If the weather during the rest of the summer remains hot and calm, this year may well be remembered as one of the worst for blue-green algae bloom in recent memory on Lake Champlain. That is too bad, because it means days of ruined beach visits, vacations when kids can’t go in the water and declines in income for lakeside businesses. But it could also cause a shift in attitude about what lake phosphorus pollution means, and how serious we are about dealing with it. And that would be a good result from a bad situation.
One of the interesting things about blue-green algae, or cyanobacteria as they are more accurately known, is that, unlike an invasive species or pollution by hazardous materials, they are normal inhabitants of land and water – and are nearly ubiquitous in some places. They become a problem, and a major one, when we cause the ecosystem to be out of balance. Otherwise, we would rarely think about them.
How do blue-geen algae become a problem? Under certain conditions, cyanobacteria explode into massive blooms. During the early stages of such a bloom, they look like pollen in the water and are easy to ignore. But as their volume increases, the blue-green algae can become a thick, paint-like mass that stacks up into white, blue and green froths, choking waterways, blocking sunlight, and, when they decompose, reducing the amount of oxygen in the water to dangerously low levels. Those conditions cause massive die-offs of fish and shellfish – and stinking piles of rotting algae along the shoreline.
Beyond all these problems, in such large volumes the cyanobacteria at times produce toxins which can sicken people and kill pets. In the late 1990s and early 2000s, before people were familiar with the dangers of cyanobacteria blooms, dogs died from ingesting those toxins. In other parts of the country, people have become very sick as well, including U.S. Senate Environment and Public Works Committee ranking member James Inhofe, who became ill in 2011 after he went swimming back in his district in Oklahoma. Inhofe, well-known for his opposition to much anti-pollution legislation, joked that the news story about his experience should bear the headline “the environment strikes back.”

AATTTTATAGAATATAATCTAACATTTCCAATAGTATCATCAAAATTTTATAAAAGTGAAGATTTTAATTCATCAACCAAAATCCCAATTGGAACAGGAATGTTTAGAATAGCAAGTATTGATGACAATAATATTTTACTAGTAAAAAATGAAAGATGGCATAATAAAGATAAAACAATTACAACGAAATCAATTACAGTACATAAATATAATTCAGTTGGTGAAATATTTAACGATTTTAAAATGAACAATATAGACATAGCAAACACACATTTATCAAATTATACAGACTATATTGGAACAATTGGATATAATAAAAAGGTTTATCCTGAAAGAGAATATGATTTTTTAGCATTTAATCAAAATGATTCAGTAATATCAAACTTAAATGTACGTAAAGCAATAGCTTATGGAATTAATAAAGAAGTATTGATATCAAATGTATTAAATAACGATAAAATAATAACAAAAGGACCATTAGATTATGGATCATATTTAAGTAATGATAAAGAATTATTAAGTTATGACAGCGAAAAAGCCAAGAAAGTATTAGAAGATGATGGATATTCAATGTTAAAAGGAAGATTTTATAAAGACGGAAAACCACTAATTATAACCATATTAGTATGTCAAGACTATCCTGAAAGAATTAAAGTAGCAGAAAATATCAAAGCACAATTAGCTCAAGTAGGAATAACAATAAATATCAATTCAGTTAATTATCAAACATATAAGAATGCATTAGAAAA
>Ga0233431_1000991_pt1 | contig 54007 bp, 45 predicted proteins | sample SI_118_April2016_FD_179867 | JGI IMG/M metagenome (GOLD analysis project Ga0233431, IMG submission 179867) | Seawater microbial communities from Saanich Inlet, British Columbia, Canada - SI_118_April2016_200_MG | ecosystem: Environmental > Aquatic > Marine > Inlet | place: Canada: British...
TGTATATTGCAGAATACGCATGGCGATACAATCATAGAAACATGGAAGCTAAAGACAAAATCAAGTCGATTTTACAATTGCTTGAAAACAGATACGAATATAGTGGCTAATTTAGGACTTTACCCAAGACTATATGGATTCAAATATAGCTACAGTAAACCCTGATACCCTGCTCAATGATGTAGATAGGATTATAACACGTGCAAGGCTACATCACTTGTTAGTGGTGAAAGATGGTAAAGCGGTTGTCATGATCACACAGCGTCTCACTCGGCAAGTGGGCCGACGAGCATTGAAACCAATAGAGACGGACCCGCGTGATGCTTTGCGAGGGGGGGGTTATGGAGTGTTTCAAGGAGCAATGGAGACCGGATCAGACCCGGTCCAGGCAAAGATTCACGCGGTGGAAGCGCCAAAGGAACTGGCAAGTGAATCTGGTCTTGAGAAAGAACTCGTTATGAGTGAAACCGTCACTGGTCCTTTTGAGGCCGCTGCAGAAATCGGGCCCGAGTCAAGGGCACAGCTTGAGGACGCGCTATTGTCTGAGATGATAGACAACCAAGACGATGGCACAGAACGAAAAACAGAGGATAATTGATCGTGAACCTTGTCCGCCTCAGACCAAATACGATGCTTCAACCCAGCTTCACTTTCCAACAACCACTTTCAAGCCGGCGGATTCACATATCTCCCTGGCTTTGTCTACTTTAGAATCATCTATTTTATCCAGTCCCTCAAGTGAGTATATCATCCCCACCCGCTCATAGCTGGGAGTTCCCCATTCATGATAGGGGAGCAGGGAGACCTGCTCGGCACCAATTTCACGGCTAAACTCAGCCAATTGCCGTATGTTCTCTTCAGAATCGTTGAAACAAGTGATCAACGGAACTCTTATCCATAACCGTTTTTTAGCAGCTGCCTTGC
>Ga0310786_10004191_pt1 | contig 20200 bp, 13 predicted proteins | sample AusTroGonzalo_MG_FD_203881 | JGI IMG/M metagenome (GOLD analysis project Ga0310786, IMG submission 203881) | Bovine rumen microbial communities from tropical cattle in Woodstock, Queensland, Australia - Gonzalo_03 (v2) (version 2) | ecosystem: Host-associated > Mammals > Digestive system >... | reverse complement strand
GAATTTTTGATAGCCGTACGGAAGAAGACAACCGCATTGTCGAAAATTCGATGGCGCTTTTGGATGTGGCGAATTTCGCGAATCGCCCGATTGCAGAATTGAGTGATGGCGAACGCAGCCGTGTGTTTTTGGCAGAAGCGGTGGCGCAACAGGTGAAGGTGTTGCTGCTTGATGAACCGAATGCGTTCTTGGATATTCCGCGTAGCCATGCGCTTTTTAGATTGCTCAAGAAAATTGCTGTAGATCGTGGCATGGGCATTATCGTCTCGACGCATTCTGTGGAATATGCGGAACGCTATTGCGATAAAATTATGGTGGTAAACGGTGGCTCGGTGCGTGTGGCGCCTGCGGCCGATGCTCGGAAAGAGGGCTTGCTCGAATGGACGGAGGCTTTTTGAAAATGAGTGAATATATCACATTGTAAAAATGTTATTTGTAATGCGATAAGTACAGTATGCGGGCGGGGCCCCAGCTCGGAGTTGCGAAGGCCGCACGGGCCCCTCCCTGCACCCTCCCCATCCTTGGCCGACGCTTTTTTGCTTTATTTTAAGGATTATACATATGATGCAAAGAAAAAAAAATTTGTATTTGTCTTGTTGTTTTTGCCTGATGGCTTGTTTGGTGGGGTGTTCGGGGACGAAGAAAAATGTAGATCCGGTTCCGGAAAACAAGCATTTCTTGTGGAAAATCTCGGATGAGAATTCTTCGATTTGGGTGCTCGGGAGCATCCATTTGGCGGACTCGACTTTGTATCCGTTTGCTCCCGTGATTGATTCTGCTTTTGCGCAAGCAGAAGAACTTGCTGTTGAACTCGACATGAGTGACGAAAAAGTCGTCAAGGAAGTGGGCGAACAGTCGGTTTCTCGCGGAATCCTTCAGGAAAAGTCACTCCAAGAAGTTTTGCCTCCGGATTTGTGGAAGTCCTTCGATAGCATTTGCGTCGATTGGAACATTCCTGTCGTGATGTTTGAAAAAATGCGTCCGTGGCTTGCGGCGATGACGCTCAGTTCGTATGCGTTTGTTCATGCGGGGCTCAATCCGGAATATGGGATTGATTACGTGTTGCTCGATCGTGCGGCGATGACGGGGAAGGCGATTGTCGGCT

So far this year, few blooms on Lake Champlain have reached the dense stage of development where they test positive for cyanotoxins. But parts of the lake that do not often have such blooms are now seeing cyanobacteria. Last year’s flooding from tropical storm Irene dumped record loads of phosphorus into Lake Champlain tributaries, providing the nutrients needed for blue-green algae populations to explode. And this dry, hot, calm summer has provided the right conditions for that population explosion to happen.
If people from those lake areas that are experiencing unprecedented blue-green blooms get together with those from other places – like St. Albans Bay and Missisquoi Bay where such blooms are almost yearly occurrences – we may be able to chart a different path and keep such problems from spreading any further.
With better farm management techniques, improved urban runoff systems and up-to-date sewage plants, we can prevent the otherwise inevitable spread of cyanobacteria to more places on Lake Champlain. If we can make that happen, this summer might go down in the books as not just the worst blue-green summer, but the summer in which things began to change for the better.